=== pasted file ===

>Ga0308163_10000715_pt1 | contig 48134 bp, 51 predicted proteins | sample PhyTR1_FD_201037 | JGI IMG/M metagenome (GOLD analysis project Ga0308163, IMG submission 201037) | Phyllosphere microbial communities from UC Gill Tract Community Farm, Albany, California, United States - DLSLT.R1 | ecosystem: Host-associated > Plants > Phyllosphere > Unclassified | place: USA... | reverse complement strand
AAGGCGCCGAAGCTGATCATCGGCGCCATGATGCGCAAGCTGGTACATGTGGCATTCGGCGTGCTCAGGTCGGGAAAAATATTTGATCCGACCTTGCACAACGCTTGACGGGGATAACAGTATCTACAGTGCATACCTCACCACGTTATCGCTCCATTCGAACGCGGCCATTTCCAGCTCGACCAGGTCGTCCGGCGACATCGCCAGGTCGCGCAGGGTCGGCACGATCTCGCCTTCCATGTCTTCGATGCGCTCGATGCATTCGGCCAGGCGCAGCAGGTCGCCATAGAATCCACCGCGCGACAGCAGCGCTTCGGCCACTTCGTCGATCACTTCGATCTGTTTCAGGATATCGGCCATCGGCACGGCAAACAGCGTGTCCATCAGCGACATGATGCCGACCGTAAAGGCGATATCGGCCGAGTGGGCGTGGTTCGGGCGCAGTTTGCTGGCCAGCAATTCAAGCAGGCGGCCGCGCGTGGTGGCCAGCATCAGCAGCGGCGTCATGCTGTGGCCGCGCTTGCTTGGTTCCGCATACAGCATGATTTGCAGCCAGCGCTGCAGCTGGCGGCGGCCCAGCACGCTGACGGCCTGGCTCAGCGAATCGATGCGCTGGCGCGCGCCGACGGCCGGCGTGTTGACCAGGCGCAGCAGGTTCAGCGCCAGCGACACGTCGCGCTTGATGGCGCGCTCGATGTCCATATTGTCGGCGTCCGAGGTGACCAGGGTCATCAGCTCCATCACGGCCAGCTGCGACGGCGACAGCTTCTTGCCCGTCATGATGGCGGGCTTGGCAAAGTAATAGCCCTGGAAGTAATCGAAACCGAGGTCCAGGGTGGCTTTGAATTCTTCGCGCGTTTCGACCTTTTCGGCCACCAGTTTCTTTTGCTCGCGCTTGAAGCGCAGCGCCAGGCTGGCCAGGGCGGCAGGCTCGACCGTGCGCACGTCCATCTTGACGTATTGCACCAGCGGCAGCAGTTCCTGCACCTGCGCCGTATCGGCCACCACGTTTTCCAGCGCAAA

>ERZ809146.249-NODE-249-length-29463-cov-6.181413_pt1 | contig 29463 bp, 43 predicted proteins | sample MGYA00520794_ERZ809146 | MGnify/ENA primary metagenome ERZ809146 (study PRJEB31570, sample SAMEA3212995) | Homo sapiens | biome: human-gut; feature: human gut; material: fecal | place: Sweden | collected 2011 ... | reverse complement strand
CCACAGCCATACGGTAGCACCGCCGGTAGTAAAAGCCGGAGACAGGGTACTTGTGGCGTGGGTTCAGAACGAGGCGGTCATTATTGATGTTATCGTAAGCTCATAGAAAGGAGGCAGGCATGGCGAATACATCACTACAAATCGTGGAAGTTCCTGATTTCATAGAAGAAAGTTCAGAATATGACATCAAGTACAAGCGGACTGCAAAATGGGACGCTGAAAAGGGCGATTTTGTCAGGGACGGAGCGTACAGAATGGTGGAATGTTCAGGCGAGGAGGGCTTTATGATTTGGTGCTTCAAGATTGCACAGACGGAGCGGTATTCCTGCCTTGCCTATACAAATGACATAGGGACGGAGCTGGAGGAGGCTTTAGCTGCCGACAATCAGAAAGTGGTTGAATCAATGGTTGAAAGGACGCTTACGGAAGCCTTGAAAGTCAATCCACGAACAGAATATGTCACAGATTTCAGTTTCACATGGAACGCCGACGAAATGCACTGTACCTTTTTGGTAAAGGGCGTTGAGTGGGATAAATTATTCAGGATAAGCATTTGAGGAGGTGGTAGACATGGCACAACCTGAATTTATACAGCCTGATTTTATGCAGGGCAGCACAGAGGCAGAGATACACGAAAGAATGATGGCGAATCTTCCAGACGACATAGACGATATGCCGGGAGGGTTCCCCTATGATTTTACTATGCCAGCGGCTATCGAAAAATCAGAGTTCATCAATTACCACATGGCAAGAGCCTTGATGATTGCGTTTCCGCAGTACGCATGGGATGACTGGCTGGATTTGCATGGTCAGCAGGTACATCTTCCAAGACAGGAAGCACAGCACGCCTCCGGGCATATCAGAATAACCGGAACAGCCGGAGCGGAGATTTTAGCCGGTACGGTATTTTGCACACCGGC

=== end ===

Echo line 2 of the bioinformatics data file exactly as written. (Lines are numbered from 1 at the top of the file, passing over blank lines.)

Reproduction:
AAGGCGCCGAAGCTGATCATCGGCGCCATGATGCGCAAGCTGGTACATGTGGCATTCGGCGTGCTCAGGTCGGGAAAAATATTTGATCCGACCTTGCACAACGCTTGACGGGGATAACAGTATCTACAGTGCATACCTCACCACGTTATCGCTCCATTCGAACGCGGCCATTTCCAGCTCGACCAGGTCGTCCGGCGACATCGCCAGGTCGCGCAGGGTCGGCACGATCTCGCCTTCCATGTCTTCGATGCGCTCGATGCATTCGGCCAGGCGCAGCAGGTCGCCATAGAATCCACCGCGCGACAGCAGCGCTTCGGCCACTTCGTCGATCACTTCGATCTGTTTCAGGATATCGGCCATCGGCACGGCAAACAGCGTGTCCATCAGCGACATGATGCCGACCGTAAAGGCGATATCGGCCGAGTGGGCGTGGTTCGGGCGCAGTTTGCTGGCCAGCAATTCAAGCAGGCGGCCGCGCGTGGTGGCCAGCATCAGCAGCGGCGTCATGCTGTGGCCGCGCTTGCTTGGTTCCGCATACAGCATGATTTGCAGCCAGCGCTGCAGCTGGCGGCGGCCCAGCACGCTGACGGCCTGGCTCAGCGAATCGATGCGCTGGCGCGCGCCGACGGCCGGCGTGTTGACCAGGCGCAGCAGGTTCAGCGCCAGCGACACGTCGCGCTTGATGGCGCGCTCGATGTCCATATTGTCGGCGTCCGAGGTGACCAGGGTCATCAGCTCCATCACGGCCAGCTGCGACGGCGACAGCTTCTTGCCCGTCATGATGGCGGGCTTGGCAAAGTAATAGCCCTGGAAGTAATCGAAACCGAGGTCCAGGGTGGCTTTGAATTCTTCGCGCGTTTCGACCTTTTCGGCCACCAGTTTCTTTTGCTCGCGCTTGAAGCGCAGCGCCAGGCTGGCCAGGGCGGCAGGCTCGACCGTGCGCACGTCCATCTTGACGTATTGCACCAGCGGCAGCAGTTCCTGCACCTGCGCCGTATCGGCCACCACGTTTTCCAGCGCAAA